In the early days of our program in the early 2000s, many of our efforts were focused upon urgent, last resort, compassionate care for the women and mothers in our program. As the program evolved, more of our program participants were moms with children. Thankfully, as antiretroviral medications became readily available and affordable, our program evolved still further, focused upon assisting moms with AIDS. AIDS had evolved from an 18 month to 2 year death sentence from diagnosis, to a serious chronic illness that in many cases was “ manageable”.
Despite the evolution of our program participants, our core values for the program remained the same
Our long term goal was to break the cycle of inherited poverty by giving the kids in our patient families a real chance at improved economic prospects through education. The journey to success via this last goal has been tortuously slow, in some cases, spanning more than a decade of slow, steady support. In short, we function as the “ family” for our patient families. But, boy, can we show results from our efforts !
The story of S: A rescued life or a “masterpiece” in progress?
In 2001, when S. and her sister first joined our AIDS Patients Family Support Program, S was just 4 years old and her sister had just passed her second birthday. Their mother was dying from AIDS and S., herself, was HIV positive, having contracted the virus at birth. These three fragile souls, themselves, had been homeless for a while but at the time we met them, they were sharing a single room with the mom’s childhood friend, who, though herself quite poor, had taken them into her tiny home because they simply had no where else to turn. The situation was dire: a dying mom with AIDS and two toddlers, age 2 and 4.
S’s family became one of our patient families. Less than 2 years after joining our program, her mom died in a hospice outside of Phnom Penh, leaving S, age 6 and her sister, age 4, in the care of the lifelong friend with whom they had been living.
Today, years after entering our program, we continue to support this fragile family. The girls live in that same room with their mother’s friend, whom over the years, they came to love and know as their “ new” mom. The friend discovered some years ago that she, too, is HIV positive and, despite failing eyesight, she somehow manages to earn a little income by sewing stuffed toys and other simple craft items for which she get’s paid on a piecework by a local NGO in Phnom Penh.
Our Program’s support and financial assistance have empowered these tiny orphaned girls to grow and blossom into confident, charming and accomplished young ladies. Among other skills, both girls have become confident English speakers with the help of many years of outside English language instruction sponsored and paid for by our Family Support Program. Both girls are still in school – S. is now in grade 12 and her sister is in grade 10 at a public high school near their home in central Phnom Penh. Both of the girls work and study half days at our Champey Academy of Arts. Despite her love of dance, S. was moved to the drawing and painting class after suffering several fainting spells on the dance stage. Her younger sister continues to study dance and she has developed into a fine dancer and has many times been included in our Champey ‘traveling team’ which performs at events and competitions outside of Champey.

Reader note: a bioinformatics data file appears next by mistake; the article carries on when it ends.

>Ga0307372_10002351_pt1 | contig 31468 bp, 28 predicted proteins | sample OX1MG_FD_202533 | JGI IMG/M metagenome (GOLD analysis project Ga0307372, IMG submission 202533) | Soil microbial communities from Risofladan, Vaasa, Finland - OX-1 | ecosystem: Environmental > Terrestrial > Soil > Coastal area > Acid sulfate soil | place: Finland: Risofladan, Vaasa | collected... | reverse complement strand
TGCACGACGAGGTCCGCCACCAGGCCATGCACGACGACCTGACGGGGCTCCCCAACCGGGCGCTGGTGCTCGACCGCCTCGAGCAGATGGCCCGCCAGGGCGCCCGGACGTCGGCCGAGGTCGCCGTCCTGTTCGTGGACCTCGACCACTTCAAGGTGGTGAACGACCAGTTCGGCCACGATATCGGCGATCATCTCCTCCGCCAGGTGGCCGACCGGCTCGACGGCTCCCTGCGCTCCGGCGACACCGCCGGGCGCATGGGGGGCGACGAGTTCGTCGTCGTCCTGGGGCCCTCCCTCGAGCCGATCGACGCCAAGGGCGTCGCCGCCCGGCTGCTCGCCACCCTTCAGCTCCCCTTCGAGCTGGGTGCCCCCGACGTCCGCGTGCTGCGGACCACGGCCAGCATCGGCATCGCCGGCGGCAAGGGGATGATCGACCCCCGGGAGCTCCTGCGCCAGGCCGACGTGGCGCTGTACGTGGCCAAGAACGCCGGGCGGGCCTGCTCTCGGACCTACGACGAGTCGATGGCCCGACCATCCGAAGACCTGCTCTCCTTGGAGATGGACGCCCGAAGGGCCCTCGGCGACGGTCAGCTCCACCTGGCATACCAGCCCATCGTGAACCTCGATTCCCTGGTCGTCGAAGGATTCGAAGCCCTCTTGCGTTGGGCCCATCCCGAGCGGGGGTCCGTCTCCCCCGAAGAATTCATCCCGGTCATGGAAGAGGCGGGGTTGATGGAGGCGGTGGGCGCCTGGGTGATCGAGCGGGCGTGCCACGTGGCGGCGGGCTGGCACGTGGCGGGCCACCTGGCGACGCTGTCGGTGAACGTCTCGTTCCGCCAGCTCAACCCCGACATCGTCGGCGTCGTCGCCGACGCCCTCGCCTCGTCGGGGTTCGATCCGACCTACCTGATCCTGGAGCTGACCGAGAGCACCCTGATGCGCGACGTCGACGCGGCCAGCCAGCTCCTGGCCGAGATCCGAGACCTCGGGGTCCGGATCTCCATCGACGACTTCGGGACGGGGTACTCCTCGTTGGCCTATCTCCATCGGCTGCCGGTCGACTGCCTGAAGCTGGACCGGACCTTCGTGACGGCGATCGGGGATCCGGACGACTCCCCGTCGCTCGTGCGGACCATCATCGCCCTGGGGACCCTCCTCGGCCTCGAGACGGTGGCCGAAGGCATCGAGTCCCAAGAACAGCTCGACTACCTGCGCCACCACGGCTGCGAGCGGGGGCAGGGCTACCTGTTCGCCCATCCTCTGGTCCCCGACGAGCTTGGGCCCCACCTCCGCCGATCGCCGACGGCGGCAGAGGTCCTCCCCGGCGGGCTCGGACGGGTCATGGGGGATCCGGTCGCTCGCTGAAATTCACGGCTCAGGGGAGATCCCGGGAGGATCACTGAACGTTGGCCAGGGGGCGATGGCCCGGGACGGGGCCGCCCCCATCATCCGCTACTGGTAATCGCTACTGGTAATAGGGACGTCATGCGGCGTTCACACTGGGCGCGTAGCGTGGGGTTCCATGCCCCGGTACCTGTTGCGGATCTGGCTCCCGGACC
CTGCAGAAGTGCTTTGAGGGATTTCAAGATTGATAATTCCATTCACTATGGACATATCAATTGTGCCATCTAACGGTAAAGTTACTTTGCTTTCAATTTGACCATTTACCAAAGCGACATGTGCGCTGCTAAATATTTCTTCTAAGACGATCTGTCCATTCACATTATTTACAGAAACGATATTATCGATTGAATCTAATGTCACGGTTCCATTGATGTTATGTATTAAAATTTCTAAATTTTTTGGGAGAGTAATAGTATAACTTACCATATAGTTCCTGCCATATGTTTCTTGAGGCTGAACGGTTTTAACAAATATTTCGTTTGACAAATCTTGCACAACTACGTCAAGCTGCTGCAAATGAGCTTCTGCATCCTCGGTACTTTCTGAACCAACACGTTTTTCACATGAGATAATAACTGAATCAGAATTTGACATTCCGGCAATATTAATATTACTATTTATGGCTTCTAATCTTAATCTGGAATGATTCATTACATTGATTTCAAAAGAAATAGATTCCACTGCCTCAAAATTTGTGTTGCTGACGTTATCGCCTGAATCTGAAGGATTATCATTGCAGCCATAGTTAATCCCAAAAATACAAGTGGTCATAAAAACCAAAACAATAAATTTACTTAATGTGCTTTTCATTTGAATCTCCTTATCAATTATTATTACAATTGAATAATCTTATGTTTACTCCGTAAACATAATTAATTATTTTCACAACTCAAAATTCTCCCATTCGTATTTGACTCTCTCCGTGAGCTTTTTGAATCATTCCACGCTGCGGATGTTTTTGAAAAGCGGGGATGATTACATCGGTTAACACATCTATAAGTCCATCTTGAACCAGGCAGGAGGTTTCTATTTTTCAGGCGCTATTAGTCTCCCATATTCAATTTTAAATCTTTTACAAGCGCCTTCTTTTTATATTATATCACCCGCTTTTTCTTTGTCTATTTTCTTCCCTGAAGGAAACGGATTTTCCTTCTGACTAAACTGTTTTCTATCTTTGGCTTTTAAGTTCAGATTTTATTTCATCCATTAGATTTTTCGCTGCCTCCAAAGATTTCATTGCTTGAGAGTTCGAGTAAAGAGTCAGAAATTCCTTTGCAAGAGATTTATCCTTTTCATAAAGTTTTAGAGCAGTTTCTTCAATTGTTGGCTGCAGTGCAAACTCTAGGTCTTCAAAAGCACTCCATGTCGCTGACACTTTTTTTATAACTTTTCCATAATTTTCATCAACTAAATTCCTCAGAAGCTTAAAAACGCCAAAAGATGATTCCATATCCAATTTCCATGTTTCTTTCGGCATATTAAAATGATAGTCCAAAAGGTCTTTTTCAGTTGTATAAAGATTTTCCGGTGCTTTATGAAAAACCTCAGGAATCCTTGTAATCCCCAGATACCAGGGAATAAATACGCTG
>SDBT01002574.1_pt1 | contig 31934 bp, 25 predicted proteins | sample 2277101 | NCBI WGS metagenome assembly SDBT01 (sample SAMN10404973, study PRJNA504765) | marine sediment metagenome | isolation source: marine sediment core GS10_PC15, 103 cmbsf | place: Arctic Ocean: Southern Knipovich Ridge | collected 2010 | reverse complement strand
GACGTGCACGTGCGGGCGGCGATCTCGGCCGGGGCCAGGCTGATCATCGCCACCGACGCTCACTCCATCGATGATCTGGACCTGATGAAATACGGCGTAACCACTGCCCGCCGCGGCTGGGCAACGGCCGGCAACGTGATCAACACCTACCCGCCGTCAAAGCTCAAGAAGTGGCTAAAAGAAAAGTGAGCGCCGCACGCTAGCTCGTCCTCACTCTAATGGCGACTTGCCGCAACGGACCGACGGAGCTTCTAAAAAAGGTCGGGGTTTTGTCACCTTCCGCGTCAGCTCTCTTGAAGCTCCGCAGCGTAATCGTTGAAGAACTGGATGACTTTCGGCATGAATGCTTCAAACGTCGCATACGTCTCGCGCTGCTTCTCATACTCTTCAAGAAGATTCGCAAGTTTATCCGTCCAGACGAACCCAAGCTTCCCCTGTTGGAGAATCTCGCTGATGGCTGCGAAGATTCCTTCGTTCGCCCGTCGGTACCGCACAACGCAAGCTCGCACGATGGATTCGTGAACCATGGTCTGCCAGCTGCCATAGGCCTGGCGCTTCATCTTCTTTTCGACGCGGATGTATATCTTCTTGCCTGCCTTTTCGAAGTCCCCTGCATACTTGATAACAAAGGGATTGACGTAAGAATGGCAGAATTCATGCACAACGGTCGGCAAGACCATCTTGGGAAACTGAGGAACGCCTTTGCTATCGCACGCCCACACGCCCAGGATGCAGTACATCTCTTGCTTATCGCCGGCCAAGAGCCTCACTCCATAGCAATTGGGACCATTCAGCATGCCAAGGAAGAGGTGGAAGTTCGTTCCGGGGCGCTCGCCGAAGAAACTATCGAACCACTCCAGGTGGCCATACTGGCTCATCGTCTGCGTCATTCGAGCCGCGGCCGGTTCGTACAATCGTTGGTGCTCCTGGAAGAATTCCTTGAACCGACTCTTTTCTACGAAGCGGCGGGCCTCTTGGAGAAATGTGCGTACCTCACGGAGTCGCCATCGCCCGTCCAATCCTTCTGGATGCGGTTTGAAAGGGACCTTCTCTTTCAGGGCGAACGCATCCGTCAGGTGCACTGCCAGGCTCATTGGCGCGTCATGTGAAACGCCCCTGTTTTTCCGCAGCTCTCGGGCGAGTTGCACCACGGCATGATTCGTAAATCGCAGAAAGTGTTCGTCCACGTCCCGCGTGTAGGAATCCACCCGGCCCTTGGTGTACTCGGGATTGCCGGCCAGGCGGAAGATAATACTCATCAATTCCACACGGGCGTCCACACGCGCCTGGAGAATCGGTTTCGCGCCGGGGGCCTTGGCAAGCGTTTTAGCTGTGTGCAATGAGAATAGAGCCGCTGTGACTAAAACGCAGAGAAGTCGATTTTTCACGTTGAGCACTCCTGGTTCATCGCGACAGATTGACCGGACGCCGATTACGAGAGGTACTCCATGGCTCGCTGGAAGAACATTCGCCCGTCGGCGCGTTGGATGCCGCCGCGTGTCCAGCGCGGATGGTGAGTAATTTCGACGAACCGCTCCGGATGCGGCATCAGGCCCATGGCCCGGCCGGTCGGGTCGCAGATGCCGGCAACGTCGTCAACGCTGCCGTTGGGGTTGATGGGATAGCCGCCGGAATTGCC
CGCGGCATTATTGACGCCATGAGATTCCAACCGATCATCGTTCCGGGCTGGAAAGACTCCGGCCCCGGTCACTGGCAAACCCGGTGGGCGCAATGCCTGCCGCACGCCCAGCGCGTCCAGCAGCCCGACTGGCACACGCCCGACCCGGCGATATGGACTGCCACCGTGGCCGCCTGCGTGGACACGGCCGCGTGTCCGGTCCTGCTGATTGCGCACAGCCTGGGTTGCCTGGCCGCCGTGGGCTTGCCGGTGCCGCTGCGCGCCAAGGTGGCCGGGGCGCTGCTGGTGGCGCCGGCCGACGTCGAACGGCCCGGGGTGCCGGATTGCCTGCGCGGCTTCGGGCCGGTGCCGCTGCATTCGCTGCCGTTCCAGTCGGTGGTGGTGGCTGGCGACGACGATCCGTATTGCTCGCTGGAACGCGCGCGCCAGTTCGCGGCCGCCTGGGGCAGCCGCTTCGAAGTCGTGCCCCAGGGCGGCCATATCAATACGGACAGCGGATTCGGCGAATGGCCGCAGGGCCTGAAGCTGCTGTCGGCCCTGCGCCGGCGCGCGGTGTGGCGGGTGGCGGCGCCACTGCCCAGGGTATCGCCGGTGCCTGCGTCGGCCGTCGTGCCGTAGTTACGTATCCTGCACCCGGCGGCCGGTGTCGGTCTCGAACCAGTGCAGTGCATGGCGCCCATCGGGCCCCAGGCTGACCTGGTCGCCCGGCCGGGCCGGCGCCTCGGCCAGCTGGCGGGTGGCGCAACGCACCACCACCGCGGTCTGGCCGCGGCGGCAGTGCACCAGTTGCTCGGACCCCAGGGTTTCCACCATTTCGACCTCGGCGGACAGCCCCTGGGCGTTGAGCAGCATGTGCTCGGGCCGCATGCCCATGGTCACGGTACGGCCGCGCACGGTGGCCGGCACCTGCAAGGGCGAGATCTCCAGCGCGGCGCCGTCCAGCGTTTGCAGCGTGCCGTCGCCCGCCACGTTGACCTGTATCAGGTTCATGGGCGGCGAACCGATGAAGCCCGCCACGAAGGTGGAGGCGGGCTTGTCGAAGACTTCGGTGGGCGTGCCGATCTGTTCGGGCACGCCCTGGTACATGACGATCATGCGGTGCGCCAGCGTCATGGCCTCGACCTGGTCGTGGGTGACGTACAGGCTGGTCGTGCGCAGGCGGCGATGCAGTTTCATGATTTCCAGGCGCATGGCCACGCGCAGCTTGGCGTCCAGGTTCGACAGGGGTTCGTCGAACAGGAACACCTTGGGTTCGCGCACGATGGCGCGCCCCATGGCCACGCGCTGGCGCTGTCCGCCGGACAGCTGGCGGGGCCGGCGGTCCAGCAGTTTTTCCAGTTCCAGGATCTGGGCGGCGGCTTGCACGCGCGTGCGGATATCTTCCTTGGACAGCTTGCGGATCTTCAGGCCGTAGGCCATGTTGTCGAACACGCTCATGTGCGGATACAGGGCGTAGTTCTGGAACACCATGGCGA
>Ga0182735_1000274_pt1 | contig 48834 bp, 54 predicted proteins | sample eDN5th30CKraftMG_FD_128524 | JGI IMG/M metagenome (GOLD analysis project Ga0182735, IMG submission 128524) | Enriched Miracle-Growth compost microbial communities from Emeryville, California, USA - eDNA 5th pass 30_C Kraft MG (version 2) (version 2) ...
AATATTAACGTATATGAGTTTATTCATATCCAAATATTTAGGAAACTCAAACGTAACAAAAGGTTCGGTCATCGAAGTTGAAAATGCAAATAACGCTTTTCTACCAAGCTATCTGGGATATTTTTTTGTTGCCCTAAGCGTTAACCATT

In addition to studying drawing, S. also works as a member of our Champey “welcome team” – greeting tourists who visit our school, explaining our program of arts instruction to them and teaching them something about Cambodian traditional arts. Both girls receive a modest salary for their work at Champey and that money helps to supplement the earnings of their ‘mother’ and the monthly support payments which the family receives from our FSP.
What the future holds...
As a 12th grade student, S. is naturally thinking a lot about what she will do next year after she has completed high school but first she needs to pass the rigorous national examination required of all students before they can receive their high school diplomas. After that, S. thinks she might like to work in tourism, perhaps as a guide, but, depending on our available resources, both the management of Champey and our FSP field staff hope to see this very talented and confident young woman enrolled in university next year.
We are so proud of both girls, who despite formidable obstacles, continue to lead lives of quiet dignity and excellence, undaunted by the formidable challenges that have been ever present in their lives.
Because of you...
Your long term and steady support has allowed us to “ rescue” and then support these young girls. Their own fine characters and hard work combine to allow us to claim at least a little bit of credit for their remarkable accomplishments as they continue their paths forward toward a better future
We are deeply grateful to you all for your support, for surely it has been a group effort , now spanning 15 years and I know that we all agree, the results have been worth the time and effort.
The average cost of basic support for one of our program families is about $ 140 per month plus additional costs of education, tutoring, etc. as appropriate.
Sadly, we cannot change the world. But, as you can see, we could change the world for these two young girls.
With our heartfelt thanks,
Barbara & Mark Rosasco
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